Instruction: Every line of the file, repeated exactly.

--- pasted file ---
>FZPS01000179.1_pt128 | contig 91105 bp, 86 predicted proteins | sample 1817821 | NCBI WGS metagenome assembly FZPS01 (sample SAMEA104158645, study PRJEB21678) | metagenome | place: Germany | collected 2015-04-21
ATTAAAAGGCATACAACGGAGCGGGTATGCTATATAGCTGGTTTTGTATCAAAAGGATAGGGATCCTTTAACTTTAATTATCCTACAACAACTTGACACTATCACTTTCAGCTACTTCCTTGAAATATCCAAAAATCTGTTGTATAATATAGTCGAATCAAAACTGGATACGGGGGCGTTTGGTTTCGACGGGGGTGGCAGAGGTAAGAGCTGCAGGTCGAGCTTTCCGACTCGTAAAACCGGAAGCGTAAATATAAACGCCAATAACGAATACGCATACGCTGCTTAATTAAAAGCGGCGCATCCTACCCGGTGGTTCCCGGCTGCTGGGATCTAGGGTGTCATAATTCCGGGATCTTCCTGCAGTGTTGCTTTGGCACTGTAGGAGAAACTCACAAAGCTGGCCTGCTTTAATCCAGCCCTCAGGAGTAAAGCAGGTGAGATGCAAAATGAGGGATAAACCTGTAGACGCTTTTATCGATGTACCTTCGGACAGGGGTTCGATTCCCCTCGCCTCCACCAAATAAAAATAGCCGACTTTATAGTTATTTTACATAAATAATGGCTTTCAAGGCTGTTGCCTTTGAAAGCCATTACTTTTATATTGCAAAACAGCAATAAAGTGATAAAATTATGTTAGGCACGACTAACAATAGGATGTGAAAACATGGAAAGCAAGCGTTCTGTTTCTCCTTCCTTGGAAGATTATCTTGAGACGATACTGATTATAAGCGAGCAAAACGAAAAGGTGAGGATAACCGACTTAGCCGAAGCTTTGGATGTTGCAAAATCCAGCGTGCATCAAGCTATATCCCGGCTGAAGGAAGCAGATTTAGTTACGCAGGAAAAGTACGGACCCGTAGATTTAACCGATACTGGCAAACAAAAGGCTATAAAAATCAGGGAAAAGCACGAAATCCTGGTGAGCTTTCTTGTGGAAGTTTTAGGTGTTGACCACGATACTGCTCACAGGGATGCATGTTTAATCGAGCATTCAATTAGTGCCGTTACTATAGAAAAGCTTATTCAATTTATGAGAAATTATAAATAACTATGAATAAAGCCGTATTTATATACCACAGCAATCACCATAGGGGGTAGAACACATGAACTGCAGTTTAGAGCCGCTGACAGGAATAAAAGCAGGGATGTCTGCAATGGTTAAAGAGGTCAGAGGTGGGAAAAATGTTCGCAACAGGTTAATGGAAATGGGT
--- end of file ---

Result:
>FZPS01000179.1_pt128 | contig 91105 bp, 86 predicted proteins | sample 1817821 | NCBI WGS metagenome assembly FZPS01 (sample SAMEA104158645, study PRJEB21678) | metagenome | place: Germany | collected 2015-04-21
ATTAAAAGGCATACAACGGAGCGGGTATGCTATATAGCTGGTTTTGTATCAAAAGGATAGGGATCCTTTAACTTTAATTATCCTACAACAACTTGACACTATCACTTTCAGCTACTTCCTTGAAATATCCAAAAATCTGTTGTATAATATAGTCGAATCAAAACTGGATACGGGGGCGTTTGGTTTCGACGGGGGTGGCAGAGGTAAGAGCTGCAGGTCGAGCTTTCCGACTCGTAAAACCGGAAGCGTAAATATAAACGCCAATAACGAATACGCATACGCTGCTTAATTAAAAGCGGCGCATCCTACCCGGTGGTTCCCGGCTGCTGGGATCTAGGGTGTCATAATTCCGGGATCTTCCTGCAGTGTTGCTTTGGCACTGTAGGAGAAACTCACAAAGCTGGCCTGCTTTAATCCAGCCCTCAGGAGTAAAGCAGGTGAGATGCAAAATGAGGGATAAACCTGTAGACGCTTTTATCGATGTACCTTCGGACAGGGGTTCGATTCCCCTCGCCTCCACCAAATAAAAATAGCCGACTTTATAGTTATTTTACATAAATAATGGCTTTCAAGGCTGTTGCCTTTGAAAGCCATTACTTTTATATTGCAAAACAGCAATAAAGTGATAAAATTATGTTAGGCACGACTAACAATAGGATGTGAAAACATGGAAAGCAAGCGTTCTGTTTCTCCTTCCTTGGAAGATTATCTTGAGACGATACTGATTATAAGCGAGCAAAACGAAAAGGTGAGGATAACCGACTTAGCCGAAGCTTTGGATGTTGCAAAATCCAGCGTGCATCAAGCTATATCCCGGCTGAAGGAAGCAGATTTAGTTACGCAGGAAAAGTACGGACCCGTAGATTTAACCGATACTGGCAAACAAAAGGCTATAAAAATCAGGGAAAAGCACGAAATCCTGGTGAGCTTTCTTGTGGAAGTTTTAGGTGTTGACCACGATACTGCTCACAGGGATGCATGTTTAATCGAGCATTCAATTAGTGCCGTTACTATAGAAAAGCTTATTCAATTTATGAGAAATTATAAATAACTATGAATAAAGCCGTATTTATATACCACAGCAATCACCATAGGGGGTAGAACACATGAACTGCAGTTTAGAGCCGCTGACAGGAATAAAAGCAGGGATGTCTGCAATGGTTAAAGAGGTCAGAGGTGGGAAAAATGTTCGCAACAGGTTAATGGAAATGGGT